In turn, Thomas urged ConvergenceRI to do a story. “It’s a good story,” she said.

Youth wants to know
Thomas posted a question on her Facebook page, asking: “Has your doctor called you to see how you are doing?” The responses were quick and numerous . In a day, nearly 50 different people responded to say that they had received phone calls, mostly from their primary care providers, checking in to see how they were doing and if they had any concerns.

Many of those responding on Facebook seemed to like the idea of their physician checking in with them. Some reported that there had been no charges for the call [that they knew about].

Once prompted, ConvergenceRI remembered that he had received a call from the physician assistant from his primary care physician, checking in to see if he needed anything or had any concerns. At the time, it had struck ConvergenceRI as a bit odd, given that it was the first such call in the last year.

What is driving the calls?
The larger question is: What was driving the calls to patients from physicians and primary care providers? Was it a result of an outreach effort to check in with patients during a time of coronavirus pandemic, as a kind of “best practices” strategy? Or, was it being driven by the ability to recoup some of the lost revenues as a result of the forced shutdowns, when regular visits had been abandoned? And, were the calls a result of new insurance regulations that allowed reimbursements to physicians and providers to conduct the phone calls under the new telehealth waivers?

ConvergenceRI reached out late last week to both the R.I. Office of the Health Insurance Commissioner and Blue Cross and Blue Shield of Rhode Island to find out the answers, if possible, to the questions. A representative from Blue Cross responded immediately, saying that she would look into it. Stay tuned.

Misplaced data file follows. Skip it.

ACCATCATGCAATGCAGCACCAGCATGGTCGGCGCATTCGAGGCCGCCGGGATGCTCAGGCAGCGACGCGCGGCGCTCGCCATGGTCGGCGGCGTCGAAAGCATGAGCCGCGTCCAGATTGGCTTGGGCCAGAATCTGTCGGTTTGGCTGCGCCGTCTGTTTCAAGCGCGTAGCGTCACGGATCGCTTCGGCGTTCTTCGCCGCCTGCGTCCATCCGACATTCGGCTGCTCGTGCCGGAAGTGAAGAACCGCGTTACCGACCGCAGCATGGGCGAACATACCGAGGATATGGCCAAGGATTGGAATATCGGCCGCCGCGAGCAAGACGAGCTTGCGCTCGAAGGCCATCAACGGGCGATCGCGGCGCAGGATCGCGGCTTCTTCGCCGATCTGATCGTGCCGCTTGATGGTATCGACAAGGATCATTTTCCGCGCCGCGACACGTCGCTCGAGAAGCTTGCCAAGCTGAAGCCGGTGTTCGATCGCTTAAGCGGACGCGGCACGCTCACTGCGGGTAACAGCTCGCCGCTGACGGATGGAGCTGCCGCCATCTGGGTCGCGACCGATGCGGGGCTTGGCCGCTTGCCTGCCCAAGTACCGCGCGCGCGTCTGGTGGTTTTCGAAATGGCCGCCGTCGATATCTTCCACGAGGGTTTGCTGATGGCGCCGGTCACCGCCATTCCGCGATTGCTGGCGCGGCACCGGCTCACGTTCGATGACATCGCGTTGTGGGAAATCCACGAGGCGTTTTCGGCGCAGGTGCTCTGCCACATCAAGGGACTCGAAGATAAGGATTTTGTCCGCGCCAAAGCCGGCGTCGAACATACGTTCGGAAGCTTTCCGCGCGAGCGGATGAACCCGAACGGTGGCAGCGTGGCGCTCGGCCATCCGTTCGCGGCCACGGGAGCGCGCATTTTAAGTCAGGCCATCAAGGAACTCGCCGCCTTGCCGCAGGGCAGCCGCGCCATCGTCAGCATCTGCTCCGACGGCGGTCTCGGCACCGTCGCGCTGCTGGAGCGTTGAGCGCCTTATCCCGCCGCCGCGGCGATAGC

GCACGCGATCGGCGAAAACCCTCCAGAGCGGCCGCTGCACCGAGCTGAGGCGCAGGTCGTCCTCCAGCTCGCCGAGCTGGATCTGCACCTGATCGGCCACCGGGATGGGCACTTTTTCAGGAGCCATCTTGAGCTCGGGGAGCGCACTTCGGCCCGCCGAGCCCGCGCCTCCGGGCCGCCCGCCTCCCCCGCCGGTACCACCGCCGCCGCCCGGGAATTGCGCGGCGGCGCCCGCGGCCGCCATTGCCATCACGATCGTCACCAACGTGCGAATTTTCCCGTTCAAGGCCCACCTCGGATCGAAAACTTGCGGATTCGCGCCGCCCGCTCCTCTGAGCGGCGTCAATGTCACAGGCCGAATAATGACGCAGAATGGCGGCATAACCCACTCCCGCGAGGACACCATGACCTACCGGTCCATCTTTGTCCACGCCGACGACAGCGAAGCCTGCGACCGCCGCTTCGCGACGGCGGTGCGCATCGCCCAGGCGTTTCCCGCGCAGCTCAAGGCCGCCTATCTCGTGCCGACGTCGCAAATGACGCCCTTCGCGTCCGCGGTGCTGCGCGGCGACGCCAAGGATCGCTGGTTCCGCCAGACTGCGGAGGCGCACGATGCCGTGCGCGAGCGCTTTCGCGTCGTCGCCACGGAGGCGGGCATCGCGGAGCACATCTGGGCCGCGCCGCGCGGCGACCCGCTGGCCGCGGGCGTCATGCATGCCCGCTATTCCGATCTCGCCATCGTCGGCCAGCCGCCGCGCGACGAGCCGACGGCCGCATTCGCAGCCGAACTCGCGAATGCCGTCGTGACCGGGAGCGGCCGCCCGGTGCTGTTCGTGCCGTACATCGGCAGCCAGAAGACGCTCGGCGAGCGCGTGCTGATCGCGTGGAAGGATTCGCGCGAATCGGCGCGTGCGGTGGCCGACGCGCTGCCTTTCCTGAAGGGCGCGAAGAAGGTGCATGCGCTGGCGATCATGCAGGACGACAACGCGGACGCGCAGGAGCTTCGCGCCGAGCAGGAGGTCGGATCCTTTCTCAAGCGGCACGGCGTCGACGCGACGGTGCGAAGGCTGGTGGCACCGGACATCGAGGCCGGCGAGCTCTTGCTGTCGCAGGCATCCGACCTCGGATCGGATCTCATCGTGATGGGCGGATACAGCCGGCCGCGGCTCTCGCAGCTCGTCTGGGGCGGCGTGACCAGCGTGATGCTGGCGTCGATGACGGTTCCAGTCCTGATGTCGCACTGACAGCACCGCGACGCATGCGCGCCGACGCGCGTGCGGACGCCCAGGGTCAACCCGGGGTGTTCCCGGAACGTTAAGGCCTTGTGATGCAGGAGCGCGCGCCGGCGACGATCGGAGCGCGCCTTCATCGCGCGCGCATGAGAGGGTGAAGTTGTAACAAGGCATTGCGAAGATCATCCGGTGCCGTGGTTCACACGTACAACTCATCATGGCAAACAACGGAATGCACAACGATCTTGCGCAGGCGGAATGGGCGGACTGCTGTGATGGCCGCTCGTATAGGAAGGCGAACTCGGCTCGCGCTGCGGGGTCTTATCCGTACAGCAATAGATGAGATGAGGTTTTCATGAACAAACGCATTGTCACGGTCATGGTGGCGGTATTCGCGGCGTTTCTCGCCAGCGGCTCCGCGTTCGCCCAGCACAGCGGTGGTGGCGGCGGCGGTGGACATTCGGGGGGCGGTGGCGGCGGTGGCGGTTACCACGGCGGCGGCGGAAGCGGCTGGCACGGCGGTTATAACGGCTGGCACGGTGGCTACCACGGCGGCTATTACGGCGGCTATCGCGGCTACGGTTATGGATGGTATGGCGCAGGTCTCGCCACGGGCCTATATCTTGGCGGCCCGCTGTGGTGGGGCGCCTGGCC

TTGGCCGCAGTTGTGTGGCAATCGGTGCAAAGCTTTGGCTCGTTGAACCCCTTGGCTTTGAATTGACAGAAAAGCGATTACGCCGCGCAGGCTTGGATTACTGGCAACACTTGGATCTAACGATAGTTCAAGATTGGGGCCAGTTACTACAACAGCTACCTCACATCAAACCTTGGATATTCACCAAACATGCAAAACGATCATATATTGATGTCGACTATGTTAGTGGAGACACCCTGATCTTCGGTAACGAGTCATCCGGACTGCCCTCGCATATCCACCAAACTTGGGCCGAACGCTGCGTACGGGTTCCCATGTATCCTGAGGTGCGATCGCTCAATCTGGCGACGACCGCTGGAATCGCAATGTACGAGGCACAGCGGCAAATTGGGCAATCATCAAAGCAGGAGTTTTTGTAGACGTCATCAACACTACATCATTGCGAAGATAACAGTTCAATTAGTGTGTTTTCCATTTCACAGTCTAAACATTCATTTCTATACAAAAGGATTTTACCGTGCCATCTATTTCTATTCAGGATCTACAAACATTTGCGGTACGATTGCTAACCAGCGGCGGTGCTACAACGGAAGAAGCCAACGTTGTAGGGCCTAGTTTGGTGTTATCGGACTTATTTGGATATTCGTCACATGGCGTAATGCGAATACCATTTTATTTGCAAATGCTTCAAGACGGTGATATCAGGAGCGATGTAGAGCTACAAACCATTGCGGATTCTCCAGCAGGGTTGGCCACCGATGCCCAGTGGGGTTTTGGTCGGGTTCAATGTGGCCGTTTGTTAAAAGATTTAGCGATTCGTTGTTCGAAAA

Reaching out to touch someone
A new public service announcement hit the airwaves this weekend, urging people to get the medical care they need, according to a story in The Providence Journal.

“We absolutely have room for you,” said Miriam Hospital chief medical officer Dr. G. Dean Roye, one of the doctors featured in the PSA, in an interview with reporter Brian Amaral.

As hospitals have begun to do elective procedures again, roughly one-third of patients have signaled concerns about coming back, according to Roye, as reported in the story.

The PSA was produced in collaboration with the R.I. Executive Office of Health and Human Services, the Hospital Association of Rhode Island, and the acute care hospitals, according to the story. The TV PSA was recorded at Lifespan’s video production facility and local TV stations were being asked to run the spot on a pro bono basis.

Changing behaviors
What is unclear is how, in a post-pandemic world, patient behaviors may shift after their experiences with telehealth, as texting platforms and virtual visits have changed the nature of the conversation between providers and patients.